It could be the straight talking characters, the irreverent social satire before the advent of social media.

I think it was all these. The stars were aligned and Money No Enough became a surprise breakout hit.

It would revolutionise cinema attendances, bringing people who have not set foot in a cinema for over a decade back to the movie theatres. 

The subsequent I Not Stupid was proof that Neo was no fluke nor a one hit wonder. In what some fans call a vintage Jack Neo film, it speaks to and speaks for the man in the street. 

With Raintree Pictures, then MM2 Entertainment, Neo has almost single-handedly created the Singapore commercial film from scratch.

A cinema patron told me: “These films make me laugh and make me cry at the same time. Jack calls a spade a spade, he says it as it is. No pretences. I don’t need to see beautiful cinematography.

"I want to see an honest film about Singapore, about our problems, but because I go to watch a film to enjoy myself, I (also) want to laugh. And Jack can make me laugh.”

Not all Jack Neo films, however, are hits.

His Chinese New Year offerings —  2018’s Wonderful! Liang Xi Mei and last year’s Killer Not Stupid, a big budget collaboration with Taiwan —  were box office disappointments.

They were both hybrids of hit materials, but their execution missed the mark.

To his supporters and detractors, these two films are uninspired and a far cry from the vintage Jack Neo films.

HAVING A DISTINCT VOICE

So how does The Diam Diam Era measure up? While most who have watched the film enjoyed it, there is a collective remark that the film only starts to pack a punch from the second half. 

Some viewers will also question the decision to have a second part of the film scheduled for release next Chinese New Year.

Neo told me that “Part One is a warm up for Part Two” and there is a need to get the audience “into the look and feel” of the 1980s to appreciate the issues then.

“You will understand when you watch it.”

The sneak previews of The Diam Diam Era over three days last week with limited screenings and restricted seatings grossed S$130,000, which Mr Toong Soo Wei, the general manager of the movie production and distribution company MM2 Entertainment, says is “a very encouraging sign”. 

Yet projections of the box office for this film — which is shown on 60 screens — by cinema operators, MM2 Entertainment and Neo himself are from S$2 million to S$2.5 million.

This is far lower than what a vintage Jack Neo film could gross in the past. I asked why this was the case and why limit it to only 60 screens.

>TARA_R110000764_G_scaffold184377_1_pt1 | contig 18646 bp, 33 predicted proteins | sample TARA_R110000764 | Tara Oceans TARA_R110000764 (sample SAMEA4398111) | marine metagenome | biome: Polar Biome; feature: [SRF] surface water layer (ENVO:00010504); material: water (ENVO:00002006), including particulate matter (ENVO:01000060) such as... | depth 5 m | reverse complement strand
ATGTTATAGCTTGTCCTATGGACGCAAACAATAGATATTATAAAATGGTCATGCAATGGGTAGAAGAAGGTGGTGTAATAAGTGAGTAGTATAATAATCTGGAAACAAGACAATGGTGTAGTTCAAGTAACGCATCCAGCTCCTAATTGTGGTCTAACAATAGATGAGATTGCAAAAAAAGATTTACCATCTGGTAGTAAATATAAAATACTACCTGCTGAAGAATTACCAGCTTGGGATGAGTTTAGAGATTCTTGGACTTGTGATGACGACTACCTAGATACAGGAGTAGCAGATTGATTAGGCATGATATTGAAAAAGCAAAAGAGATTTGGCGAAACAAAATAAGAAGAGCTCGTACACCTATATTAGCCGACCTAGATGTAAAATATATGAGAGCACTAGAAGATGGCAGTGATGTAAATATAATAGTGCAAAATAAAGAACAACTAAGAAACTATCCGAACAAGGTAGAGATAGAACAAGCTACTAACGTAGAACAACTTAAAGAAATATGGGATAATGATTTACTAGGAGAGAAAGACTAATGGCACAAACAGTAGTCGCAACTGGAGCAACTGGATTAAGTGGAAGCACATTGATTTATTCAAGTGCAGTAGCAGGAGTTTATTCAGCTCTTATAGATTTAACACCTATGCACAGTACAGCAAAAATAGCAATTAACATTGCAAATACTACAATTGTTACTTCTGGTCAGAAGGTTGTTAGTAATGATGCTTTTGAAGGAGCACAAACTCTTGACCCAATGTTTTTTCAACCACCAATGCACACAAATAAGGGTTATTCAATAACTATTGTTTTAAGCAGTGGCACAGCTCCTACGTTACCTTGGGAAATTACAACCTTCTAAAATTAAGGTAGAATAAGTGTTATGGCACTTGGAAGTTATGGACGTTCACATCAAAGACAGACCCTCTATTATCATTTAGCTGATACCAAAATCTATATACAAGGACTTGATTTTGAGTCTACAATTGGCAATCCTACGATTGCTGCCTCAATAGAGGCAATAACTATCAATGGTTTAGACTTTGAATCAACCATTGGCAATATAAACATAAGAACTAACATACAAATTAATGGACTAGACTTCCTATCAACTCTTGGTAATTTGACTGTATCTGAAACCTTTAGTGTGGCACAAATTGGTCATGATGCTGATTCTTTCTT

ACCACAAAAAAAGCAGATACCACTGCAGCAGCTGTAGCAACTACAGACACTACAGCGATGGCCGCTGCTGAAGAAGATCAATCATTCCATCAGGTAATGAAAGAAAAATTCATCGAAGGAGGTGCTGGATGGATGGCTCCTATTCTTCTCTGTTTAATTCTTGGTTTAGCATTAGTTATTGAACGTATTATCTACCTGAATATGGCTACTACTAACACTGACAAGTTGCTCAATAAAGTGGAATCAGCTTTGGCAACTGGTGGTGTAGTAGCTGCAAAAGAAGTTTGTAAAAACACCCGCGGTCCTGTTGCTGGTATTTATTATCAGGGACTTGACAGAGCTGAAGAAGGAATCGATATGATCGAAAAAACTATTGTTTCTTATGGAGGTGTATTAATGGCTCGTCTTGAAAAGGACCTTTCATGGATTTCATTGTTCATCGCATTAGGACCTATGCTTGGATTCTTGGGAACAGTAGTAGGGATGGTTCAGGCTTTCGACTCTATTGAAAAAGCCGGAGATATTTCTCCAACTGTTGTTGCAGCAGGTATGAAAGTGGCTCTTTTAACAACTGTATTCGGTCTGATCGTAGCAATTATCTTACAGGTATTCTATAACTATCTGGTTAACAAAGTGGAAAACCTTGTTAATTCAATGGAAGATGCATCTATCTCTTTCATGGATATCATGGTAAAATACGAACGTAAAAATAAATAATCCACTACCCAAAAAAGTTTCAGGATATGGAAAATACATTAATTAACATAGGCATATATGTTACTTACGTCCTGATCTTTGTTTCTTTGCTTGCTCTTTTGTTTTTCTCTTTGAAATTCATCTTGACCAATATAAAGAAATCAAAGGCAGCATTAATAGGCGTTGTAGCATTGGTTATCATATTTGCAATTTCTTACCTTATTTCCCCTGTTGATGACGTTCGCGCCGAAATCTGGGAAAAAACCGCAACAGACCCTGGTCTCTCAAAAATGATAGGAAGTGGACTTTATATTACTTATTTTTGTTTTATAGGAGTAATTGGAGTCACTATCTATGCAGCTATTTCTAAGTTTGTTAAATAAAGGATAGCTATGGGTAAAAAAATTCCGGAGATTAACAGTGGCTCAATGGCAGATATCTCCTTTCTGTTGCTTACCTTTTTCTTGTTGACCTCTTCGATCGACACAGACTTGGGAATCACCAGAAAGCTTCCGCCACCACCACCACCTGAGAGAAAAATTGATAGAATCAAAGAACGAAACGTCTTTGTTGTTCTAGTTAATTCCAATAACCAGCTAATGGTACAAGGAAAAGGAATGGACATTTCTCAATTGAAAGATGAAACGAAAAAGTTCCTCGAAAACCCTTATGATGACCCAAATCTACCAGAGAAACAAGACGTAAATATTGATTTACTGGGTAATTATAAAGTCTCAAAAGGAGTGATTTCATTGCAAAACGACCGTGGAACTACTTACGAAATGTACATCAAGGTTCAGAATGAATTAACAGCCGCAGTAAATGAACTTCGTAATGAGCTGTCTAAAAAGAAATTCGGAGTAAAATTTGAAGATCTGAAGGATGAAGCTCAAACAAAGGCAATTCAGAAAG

This is the end of the year with more studio titles, I was told. And the number of screens is just a number. If the demand for the film is high, cinema operators will increase the sessions.

All the industry players I spoke to see The Diam Diam Era as a product with compelling content for a wide spectrum of audiences, though it will appeal particularly to those more interested in local content.

Projections are conservative as seatings are limited and there are still sectors of the population who will stay away from the cinema halls.

Shaw’s vice-president (Asian Films) Toh Lan Sin said the older generation of Singaporeans are more worried about Covid-19 infections.

“So we may lose them (as an audience). But I feel if there is a good movie, people will come.”

Others, such as Golden Village’s film distribution and marketing manager Song Ting and MM2 Entertainment’s corporate marketing and business development director Bianca Leong feel that entertainment-starved Singaporeans will fill up cinema seats, even in a health crisis.

No one can really predict how the cinema landscape in terms of movies and attendances will be in the coming year. But The Diam Diam Era looks set to be one of the top five films of 2020, a most difficult year for cinema operators and filmmakers.

Most cinema operators are nevertheless thankful they are now allowed to fill 50 per cent of a hall of up to 150 seats. 

As viewing patterns evolve, filmmakers taking the theatrical route will have to work harder to differentiate their content from those on terrestrial, cable and streaming platforms.

Neo’s motto is to push the envelope to speak up and to have a distinct voice. 

“Those who know the 1980s will understand why this film is called The Diam Diam Era. For this film I have stretched the satire to a point some people think it is a political film. It is not," he told me.

"It is about the politics of implementing official languages, the cultural and social price we pay,” he added.

“Mostly it is about the politics of silence, how keeping quiet is tacit agreement to everything whether we agree or disagree.”

 

ABOUT THE AUTHOR:

Daniel Yun is a filmmaker and life coach. He has no commercial interest in The Diam Diam Era and Number 1.